I shall not seek Thee —in a stiff collar of white or colorless turbine. Or, robes of wool…covering skin dark or light over bones disguised in cloaks of Yellow, Orange, Brown, and lest not we forget Cremora White!
—You have no need to convince me of the fig leaf on my soul! I have acknowledged its presence. I will find its place in the empty void.
I shall find You —by going forward and leaving me alone.
I never know where you are —In the Alps, Himalayas’, Europe, or in the mountains of New Hampshire? I miss you, your stories, and the personal footnotes of the un-condensed adventures;how you accepted them, good or bad, and passed through them. So quiet and shy in your beautiful observations —yet bold and independent in your actions.
I hope you are well, happy, and peaceful in India; a beautiful country made more beautiful —welcoming your presence.
The clear Vodka bottle stood full, unopened on the top of the refrigerator. It has been there for hours, turning into days, weeks, and months. Every time I opened the refrigerator door— I would looked at it, and sing “Choices.” (Written by Billy Yates and Mike Curtis made popular by George Jones), and I would go about my routine day. But, eventually— one evening I took the bottle down and placed it on the counter. I found a clean mason jar and placed a few cubes of ice into it—poured from the bottle two mason jar fingers—staring out the kitchen window, I saw the full moon looking like a lost silver dollar—I raised my glass.
Songs are hidden in the words we speak. —sometimes in harmony
with the background hum of those we did not
know or ever meet.
Our melody can sometimes be disheartening
as well as our belly aching, vomiting
between the screeching cacophonous dominant notes
we may have perceived.
My music repetitively keeps playing yesterday’s Rock & Roll songs,
Rhythm & Blues songs, gospel’s black and white songs
—they are all fine—
But, go to the window and lift the shade
and hum them—
as you look at the sun and the future of rain.
Sing off-key if you must —loud and unalarmed.
Sing the songs that are hidden in the conscience that spoke without a word-
putting you in music unharmed.
Hum the song for unity in freedom
that has morally and musically given us;
without disrespect to life in the words
or thoughts written in our songs.
Or, what we sing.
The Banjo Player
I was talking to an old banjo player, pushing a 103 yrs old the other day. I asked him how his band was doing. “Well,” he said, wiping his face with one hand. “It’s over. There were four of us. One is dead, which left three of us unable to play his part and ours at the same time. Besides that, one is as Cuckoo as a broken string. The other young fella, in his late eighties, besides losing his hair has also, seemingly, lost the beat. Towards the end, we realized we were all playing different tunes insisting the other guy was messing up… and looking at each other with the stare of “each of us had better catch-up”. And, what was worst, when we were all on the same song, forgetting the words, we would automatically pick people out in the audience and break out into “Happy Birthday, to You…”.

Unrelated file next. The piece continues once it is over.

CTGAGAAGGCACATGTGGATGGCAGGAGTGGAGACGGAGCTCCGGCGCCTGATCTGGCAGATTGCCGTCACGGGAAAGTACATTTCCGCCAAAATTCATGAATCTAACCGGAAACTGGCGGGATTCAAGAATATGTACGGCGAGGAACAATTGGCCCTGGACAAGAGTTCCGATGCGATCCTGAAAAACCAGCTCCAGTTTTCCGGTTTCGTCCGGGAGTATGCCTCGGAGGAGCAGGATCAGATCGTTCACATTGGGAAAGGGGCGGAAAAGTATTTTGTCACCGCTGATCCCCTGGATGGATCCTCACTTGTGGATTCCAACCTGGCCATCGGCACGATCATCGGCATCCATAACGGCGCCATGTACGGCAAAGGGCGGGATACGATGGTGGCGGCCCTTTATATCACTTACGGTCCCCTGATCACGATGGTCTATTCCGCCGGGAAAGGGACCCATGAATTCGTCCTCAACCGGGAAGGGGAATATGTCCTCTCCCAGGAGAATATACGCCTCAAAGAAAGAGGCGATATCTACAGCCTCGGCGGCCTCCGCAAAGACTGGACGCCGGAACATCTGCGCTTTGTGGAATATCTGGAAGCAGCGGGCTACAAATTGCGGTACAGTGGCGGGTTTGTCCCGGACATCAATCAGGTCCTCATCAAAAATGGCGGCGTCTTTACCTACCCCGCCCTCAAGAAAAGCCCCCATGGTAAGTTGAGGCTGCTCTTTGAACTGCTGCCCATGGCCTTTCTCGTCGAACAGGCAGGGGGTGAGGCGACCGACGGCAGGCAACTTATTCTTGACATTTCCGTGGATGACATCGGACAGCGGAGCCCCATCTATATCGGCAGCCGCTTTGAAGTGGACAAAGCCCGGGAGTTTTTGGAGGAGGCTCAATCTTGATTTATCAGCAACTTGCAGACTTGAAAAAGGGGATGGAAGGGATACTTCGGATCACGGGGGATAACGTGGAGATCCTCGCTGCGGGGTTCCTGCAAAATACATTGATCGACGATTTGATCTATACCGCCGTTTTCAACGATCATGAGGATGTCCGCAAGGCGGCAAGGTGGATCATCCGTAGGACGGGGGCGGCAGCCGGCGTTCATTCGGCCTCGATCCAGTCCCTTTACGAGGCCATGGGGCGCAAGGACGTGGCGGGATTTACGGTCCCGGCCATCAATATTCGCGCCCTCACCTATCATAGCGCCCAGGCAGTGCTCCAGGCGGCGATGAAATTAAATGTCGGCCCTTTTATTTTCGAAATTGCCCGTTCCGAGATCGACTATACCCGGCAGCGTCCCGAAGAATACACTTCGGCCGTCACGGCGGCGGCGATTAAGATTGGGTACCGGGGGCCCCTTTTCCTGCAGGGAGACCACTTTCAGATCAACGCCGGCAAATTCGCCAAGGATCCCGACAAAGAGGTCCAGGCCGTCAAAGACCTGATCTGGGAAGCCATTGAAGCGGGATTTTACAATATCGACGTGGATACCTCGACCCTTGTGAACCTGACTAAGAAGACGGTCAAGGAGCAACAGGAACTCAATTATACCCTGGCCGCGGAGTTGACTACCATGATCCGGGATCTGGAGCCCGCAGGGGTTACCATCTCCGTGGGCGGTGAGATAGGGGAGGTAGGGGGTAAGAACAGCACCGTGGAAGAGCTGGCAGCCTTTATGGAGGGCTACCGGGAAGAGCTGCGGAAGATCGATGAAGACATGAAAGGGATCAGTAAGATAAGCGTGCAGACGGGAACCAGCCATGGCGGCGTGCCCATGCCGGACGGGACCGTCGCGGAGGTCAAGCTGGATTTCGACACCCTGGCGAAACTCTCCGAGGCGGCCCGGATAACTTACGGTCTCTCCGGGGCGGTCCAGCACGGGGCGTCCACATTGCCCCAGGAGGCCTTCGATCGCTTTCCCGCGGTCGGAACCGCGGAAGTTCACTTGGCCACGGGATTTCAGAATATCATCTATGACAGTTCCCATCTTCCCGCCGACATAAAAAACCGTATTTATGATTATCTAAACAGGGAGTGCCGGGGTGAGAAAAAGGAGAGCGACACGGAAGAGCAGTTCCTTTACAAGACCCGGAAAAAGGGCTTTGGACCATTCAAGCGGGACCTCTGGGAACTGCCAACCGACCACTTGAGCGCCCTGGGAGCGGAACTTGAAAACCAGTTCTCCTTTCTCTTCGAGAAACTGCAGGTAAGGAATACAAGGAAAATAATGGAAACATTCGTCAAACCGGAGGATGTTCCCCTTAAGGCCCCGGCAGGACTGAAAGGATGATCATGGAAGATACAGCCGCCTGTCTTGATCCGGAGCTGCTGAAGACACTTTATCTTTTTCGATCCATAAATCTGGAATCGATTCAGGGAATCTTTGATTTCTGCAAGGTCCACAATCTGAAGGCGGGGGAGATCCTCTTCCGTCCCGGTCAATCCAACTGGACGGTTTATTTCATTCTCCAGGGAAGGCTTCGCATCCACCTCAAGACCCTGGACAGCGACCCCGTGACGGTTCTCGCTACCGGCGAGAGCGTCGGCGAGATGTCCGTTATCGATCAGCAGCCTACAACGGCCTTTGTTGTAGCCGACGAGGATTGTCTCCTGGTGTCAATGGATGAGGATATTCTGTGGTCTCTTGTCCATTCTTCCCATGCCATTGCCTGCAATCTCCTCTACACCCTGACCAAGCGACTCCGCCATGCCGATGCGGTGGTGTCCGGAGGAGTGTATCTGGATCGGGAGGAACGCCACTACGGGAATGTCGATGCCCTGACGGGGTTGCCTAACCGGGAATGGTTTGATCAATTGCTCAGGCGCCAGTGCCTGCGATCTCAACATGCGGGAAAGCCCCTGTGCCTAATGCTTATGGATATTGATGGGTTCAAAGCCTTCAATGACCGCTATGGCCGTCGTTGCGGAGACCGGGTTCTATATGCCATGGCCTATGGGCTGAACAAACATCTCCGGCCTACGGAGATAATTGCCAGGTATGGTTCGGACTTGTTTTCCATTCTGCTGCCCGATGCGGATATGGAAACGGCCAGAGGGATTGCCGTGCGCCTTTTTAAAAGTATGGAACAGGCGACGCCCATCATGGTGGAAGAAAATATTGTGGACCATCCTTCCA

We still keep in touch…”’
There was a moment of silence, thinking he was reminiscing when he suddenly blurted out, “Now where was I? Oh ya! That was quite a box of good cigars”, sitting back in his chair with a great big smile.
I’m not getting around doing much reading lately. Listening to my own head and writing notes into drafts, into outlines, revised again and again trying to avoid the trash; has been taking the days. But, I continue my short walks through the woods outside my “cave” and enjoy autumn swooshing summer away in grand fashion; as the days get shorter and the nights get longer, she prepares for a great sleep over, getting completely naked for winter.
Walking Rye Beach mid-morning, I got lucky. Swept against the rocks, by its fierce ocean parents, I kicked up in shallow sand, a whole, still intact, not easy to find on Rye’s rocky coast a half of a clam shell. Yup! I got lucky. Cause’ just up the street to Hampton Beach, they cost a pretty penny. I slipped it into my pocket.
When I got home, I brushed, with my fingers, any sand that would remind it, other than where it came from… other than where it is.
I did the same with the pocket I carried it. Turning it inside out and shaking everything free, every tidal grain of beach sand. Knowing I wouldn’t get it all.
I placed it on a table, on my porch. I heard, without ears, spirits, east, west, south, and north… applauding me for a gift well received.
Anyway, it sits on a small iron table next to my chair. And, once in a while, having my morning cigarette and coffee, or, my evening cigarette and tea, I often wonder where you went? Were you boiled, fried, or, slithered down someone’s or something’s throat? Or maybe, your shell was cast away with a porpoise’s kiss and lives as a child of Poseidon, dancing your life away to the contemporary bands of Atlantis.
I think of you… leaving this shell for me and my cigarette, whether through sacrifice or a beloved life. I still keep this gift, left for me— to find.